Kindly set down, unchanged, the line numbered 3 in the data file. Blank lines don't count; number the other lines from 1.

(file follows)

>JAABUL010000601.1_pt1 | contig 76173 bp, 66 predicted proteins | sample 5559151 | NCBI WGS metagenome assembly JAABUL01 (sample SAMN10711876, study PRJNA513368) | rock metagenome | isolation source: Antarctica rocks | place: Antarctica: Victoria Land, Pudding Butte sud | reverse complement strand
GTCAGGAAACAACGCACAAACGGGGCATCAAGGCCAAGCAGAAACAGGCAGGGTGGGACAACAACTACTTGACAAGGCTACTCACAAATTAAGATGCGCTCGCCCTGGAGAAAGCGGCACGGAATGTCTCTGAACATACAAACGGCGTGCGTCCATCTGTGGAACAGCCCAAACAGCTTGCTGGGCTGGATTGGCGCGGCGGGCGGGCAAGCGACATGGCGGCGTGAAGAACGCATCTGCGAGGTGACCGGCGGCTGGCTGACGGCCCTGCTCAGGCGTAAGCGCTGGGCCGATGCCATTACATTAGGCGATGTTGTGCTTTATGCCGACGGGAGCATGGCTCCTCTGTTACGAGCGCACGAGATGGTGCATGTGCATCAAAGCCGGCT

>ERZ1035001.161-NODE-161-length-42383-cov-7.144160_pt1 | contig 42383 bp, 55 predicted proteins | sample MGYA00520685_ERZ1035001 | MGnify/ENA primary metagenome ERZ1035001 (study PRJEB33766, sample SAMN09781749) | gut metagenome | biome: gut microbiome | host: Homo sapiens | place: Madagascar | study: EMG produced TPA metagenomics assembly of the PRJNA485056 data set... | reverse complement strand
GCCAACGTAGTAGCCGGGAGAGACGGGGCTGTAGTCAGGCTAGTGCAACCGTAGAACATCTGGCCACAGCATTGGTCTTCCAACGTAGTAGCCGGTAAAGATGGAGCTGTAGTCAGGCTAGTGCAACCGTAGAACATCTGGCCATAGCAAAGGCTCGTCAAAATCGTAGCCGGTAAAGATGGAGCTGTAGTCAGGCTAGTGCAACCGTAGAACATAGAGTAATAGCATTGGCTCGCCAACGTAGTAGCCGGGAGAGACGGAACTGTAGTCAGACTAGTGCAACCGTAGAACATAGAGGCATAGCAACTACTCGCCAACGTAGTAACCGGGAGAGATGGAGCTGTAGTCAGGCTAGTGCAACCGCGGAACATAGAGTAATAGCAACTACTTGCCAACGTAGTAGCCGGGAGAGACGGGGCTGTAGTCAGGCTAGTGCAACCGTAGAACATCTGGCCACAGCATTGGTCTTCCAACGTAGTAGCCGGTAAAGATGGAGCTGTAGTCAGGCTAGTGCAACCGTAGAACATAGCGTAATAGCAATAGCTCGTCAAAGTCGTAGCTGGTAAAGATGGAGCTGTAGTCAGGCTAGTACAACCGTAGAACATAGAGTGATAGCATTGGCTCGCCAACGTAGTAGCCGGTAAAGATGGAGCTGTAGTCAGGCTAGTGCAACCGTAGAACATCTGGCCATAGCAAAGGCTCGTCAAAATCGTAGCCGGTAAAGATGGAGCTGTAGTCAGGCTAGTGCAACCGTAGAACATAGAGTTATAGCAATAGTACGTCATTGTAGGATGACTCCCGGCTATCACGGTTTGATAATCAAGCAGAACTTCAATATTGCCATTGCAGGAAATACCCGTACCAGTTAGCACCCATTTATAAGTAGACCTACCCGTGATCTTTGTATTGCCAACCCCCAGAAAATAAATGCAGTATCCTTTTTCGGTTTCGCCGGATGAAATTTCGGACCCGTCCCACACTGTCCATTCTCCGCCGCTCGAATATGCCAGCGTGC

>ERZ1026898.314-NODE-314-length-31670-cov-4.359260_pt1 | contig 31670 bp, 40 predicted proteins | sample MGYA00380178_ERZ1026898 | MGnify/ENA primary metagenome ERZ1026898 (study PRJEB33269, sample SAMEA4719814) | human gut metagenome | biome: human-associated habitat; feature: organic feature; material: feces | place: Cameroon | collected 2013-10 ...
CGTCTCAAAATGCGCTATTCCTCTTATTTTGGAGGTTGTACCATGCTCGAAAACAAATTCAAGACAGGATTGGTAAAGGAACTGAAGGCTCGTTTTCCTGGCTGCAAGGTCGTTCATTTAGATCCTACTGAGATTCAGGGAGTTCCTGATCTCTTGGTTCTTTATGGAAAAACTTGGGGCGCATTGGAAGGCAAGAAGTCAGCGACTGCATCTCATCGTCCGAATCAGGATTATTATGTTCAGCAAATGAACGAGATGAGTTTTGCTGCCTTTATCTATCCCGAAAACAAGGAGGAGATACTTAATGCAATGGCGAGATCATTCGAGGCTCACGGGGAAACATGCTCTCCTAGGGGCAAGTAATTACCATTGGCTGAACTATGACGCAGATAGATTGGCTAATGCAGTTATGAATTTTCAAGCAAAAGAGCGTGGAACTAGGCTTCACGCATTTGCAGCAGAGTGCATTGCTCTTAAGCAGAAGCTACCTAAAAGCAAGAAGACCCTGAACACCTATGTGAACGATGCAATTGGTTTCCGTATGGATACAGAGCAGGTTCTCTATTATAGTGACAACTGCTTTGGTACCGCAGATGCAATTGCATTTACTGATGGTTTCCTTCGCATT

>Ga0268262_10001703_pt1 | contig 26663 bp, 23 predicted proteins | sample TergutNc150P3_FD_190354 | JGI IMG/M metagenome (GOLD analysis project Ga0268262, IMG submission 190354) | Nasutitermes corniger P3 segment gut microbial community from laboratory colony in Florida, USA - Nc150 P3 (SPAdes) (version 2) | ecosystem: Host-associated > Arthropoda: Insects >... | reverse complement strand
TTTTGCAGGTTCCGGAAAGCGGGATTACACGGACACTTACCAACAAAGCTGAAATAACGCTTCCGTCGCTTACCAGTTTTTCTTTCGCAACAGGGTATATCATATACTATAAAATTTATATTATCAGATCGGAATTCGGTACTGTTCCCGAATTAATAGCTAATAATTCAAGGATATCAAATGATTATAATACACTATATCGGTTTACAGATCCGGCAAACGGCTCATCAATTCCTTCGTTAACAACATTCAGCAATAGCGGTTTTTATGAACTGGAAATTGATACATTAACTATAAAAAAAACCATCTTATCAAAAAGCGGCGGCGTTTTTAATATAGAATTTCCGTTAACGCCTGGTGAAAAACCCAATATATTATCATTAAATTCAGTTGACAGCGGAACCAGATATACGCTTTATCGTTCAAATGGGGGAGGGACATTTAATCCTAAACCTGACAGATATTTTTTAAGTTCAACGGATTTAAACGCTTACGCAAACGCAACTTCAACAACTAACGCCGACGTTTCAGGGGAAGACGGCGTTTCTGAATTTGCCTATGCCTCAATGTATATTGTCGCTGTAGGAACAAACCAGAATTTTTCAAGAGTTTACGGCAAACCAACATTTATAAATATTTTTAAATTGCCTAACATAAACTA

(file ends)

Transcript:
>ERZ1035001.161-NODE-161-length-42383-cov-7.144160_pt1 | contig 42383 bp, 55 predicted proteins | sample MGYA00520685_ERZ1035001 | MGnify/ENA primary metagenome ERZ1035001 (study PRJEB33766, sample SAMN09781749) | gut metagenome | biome: gut microbiome | host: Homo sapiens | place: Madagascar | study: EMG produced TPA metagenomics assembly of the PRJNA485056 data set... | reverse complement strand